He also noted that payers cannot simply pay what they feel they owe and resolve the situation on their own.
“You have to pay on a correct invoice,” he said. “You can’t just short pay. You need an exact invoice for [the U.S. financial regulation] Sarbanes-Oxley. Resources are hard for everybody. There’s a disconnect because few people have an accurate measure of what it costs to manage this issue.”
Complex Contracts. Ocean freight invoicing is often seen as even more complex than other modes due to the number of surcharges and amendments that occur on a typical rate.
“You can’t apportion blame to carriers or BCOs,” said Anil Vitarana, president of Cranford Consulting Inc. and former president of United Arab Agencies Inc. “It’s the complexity of the contract, and not having enough time to view whether it’s right. There are [on average] 10 amendments for every one filed contract. These amendments are what lead to incorrect billing.”
Vitarana urged shippers to make accurate invoicing a priority in contract negotiations. “Don’t sit back and accept the situation,” he said. “Show your displeasure in the contracting process. Put a penalty on billing errors.”
He acknowledged that the success of such discussions “depends on how strong you are. If you’re a smaller shipper, you might not have the clout to enforce it.” But he also suggested that shippers might insist on a time limit for billing (30 to 60 days after the shipment, for example) as other panelists noted that it’s common to receive invoices up to a year late when a carrier realizes it has failed to send a bill.
“Don’t just accept the situation carriers indicate with you,” Vitarana said. “They are spending billions of dollars on ships you didn’t ask for. They can spend money to improve their invoicing situation.”
Ferreira agreed it’s wise for shippers to use the lever of the ocean freight contract to improve their invoice accuracy and dispute process. He also said that many shippers, like Lloyd, find freight payment in their laps precisely because their accounts payable (AP) departments don’t have an innate understanding of those same ocean contracts.
Jack Conaghan, director of international logistics and small parcel for Guitar Center, said his company was able to get a better handle on incorrect ocean invoices by extending payment terms with its carriers.
“Payment terms was 15 days when I first got to Guitar Center,” he said. “We didn’t have a layered process. No one from the logistics process was looking at it. It was going to AP and they were paying it. They didn’t realize there were duplicate [invoices], and they had no idea about what the rate was. Our ERP system doesn’t drill down to the invoice level to check for duplicates. Our team now is mostly looking for duplicates.”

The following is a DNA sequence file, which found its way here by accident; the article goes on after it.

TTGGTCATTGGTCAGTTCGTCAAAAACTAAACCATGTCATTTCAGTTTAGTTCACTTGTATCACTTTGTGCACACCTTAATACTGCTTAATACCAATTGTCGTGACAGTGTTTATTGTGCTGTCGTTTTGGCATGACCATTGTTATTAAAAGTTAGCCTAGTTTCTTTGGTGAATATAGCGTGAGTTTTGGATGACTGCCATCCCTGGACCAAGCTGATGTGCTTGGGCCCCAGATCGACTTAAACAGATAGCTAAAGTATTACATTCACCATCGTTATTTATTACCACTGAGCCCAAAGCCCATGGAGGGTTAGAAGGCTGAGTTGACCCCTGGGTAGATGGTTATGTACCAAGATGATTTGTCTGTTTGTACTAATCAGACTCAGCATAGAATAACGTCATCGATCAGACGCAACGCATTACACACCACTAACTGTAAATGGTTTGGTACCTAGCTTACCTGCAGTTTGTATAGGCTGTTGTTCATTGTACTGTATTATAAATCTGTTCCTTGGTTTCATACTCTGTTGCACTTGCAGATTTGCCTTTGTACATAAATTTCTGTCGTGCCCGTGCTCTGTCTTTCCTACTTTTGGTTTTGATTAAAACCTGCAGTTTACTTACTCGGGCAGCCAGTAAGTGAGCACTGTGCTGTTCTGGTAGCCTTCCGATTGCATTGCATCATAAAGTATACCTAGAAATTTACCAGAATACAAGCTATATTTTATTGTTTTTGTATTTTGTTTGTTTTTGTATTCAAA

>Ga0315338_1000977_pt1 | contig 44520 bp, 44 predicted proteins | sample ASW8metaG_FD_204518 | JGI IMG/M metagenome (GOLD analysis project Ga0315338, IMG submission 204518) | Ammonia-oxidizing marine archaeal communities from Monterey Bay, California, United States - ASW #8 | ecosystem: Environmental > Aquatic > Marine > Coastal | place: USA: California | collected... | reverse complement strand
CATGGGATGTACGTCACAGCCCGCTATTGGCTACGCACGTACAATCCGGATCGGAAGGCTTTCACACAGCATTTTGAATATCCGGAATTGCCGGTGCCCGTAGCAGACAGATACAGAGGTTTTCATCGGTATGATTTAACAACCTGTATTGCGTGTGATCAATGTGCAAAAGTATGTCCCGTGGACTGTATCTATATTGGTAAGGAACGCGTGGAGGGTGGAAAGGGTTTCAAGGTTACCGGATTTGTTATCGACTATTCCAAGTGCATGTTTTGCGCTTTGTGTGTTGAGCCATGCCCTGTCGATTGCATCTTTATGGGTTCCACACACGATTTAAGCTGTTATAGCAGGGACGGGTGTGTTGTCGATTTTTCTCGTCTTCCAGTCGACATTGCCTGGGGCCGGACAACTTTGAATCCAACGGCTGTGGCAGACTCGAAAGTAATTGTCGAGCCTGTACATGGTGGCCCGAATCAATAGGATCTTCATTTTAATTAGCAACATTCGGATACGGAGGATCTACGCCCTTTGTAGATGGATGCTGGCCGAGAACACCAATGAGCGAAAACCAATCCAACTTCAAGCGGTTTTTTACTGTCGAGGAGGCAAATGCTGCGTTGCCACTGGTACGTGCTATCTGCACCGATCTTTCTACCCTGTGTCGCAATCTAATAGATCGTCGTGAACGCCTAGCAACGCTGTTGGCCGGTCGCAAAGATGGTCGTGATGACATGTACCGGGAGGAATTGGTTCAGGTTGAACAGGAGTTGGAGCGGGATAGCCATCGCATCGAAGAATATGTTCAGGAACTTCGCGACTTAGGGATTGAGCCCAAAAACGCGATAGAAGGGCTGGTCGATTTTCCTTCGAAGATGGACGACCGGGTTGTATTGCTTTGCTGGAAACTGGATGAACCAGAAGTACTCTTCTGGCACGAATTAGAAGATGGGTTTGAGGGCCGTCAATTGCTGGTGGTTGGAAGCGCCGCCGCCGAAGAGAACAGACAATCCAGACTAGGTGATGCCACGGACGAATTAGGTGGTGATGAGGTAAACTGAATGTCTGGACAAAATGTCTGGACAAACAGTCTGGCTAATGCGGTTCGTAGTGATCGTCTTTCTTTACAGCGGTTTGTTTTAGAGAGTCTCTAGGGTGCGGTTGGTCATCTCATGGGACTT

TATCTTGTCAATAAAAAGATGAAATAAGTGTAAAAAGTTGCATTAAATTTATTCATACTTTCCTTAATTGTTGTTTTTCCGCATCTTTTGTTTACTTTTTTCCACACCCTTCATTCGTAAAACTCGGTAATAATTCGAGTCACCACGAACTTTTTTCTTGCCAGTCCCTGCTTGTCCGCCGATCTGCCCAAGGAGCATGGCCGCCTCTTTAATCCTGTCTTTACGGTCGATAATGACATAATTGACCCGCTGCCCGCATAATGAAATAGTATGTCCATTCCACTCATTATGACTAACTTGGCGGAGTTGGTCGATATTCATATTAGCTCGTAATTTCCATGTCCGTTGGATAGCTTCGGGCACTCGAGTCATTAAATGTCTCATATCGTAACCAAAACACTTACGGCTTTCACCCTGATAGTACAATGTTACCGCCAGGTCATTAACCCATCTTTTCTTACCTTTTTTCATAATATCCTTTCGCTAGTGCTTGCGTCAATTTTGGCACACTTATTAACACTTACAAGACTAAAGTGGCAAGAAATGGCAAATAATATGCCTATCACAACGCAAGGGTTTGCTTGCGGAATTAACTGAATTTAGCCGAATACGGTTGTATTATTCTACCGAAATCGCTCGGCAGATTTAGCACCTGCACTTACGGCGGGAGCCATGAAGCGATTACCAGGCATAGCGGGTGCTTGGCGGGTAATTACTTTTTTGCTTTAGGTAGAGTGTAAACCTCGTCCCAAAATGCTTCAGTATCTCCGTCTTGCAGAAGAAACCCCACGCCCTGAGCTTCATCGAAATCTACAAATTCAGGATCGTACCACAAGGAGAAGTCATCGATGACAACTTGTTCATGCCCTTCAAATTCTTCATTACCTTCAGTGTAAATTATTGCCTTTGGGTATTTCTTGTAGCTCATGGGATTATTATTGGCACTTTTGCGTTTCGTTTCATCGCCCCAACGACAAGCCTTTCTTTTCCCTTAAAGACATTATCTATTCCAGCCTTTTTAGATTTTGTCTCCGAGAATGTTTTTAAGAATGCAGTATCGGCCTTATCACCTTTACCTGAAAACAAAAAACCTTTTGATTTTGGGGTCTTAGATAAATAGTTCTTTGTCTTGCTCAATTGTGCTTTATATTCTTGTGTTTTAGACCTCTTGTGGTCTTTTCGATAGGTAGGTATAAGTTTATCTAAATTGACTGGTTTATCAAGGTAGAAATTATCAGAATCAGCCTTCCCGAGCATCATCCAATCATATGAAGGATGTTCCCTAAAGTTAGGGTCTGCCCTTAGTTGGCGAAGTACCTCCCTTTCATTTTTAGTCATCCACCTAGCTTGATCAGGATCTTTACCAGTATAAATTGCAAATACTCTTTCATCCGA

Conaghan said extending terms to 30 days “allows us to properly audit the invoice and take our time and make sure we have it accurately invoiced. We also standardized our invoice format and allowed our auditing team to look at invoices from all the carriers in the same format. It’s just repetition—our people start to memorize the rates after a while.”
Guitar Center’s rate of invoice discrepancy is around 3 to 4 percent, lower than Lloyd’s at Interra and what Ferreira described as the industry average of around 20 percent. Conaghan attributed the lower rate to a simplification of the company’s ocean network.
“I’ve worked for other companies where we had 100 different port pairs and it gets really complex,” he said.
Simple Solution. Wierzbicki noted the inefficiency of the invoice process has a negative impact on more than just shippers and NVOs.
“Most lines don’t have dedicated dispute resolution desks,” he said. “It goes to the customer service desk and if it escalates, it goes back to the sales rep, who’s then not spending time on sales.”
For him, it comes down to a relatively simple equation.
“I’d argue that the money we spend on this would easily pay to fix the issue. If a carrier is not collecting their money on time because of disputes, how long does that drag on? That’s money not being paid. The line needs that money. More often than not, the interest they’re paying to finance that cost would pay for a way to fix that.”
And if a carrier doesn’t seem interested in fixing its invoicing problems, Wierzbicki has a simple solution.
“Money talks,” he said. “Volumes and revenues are important. If they can’t fix the problems, you need to start pulling volumes, and say, ‘I’ll return the volumes to you when your processes improve.’ We all have margins and [profit and loss] pressures. We can’t be giving money away. Even just $20 times the volume in the industry is a lot of money.”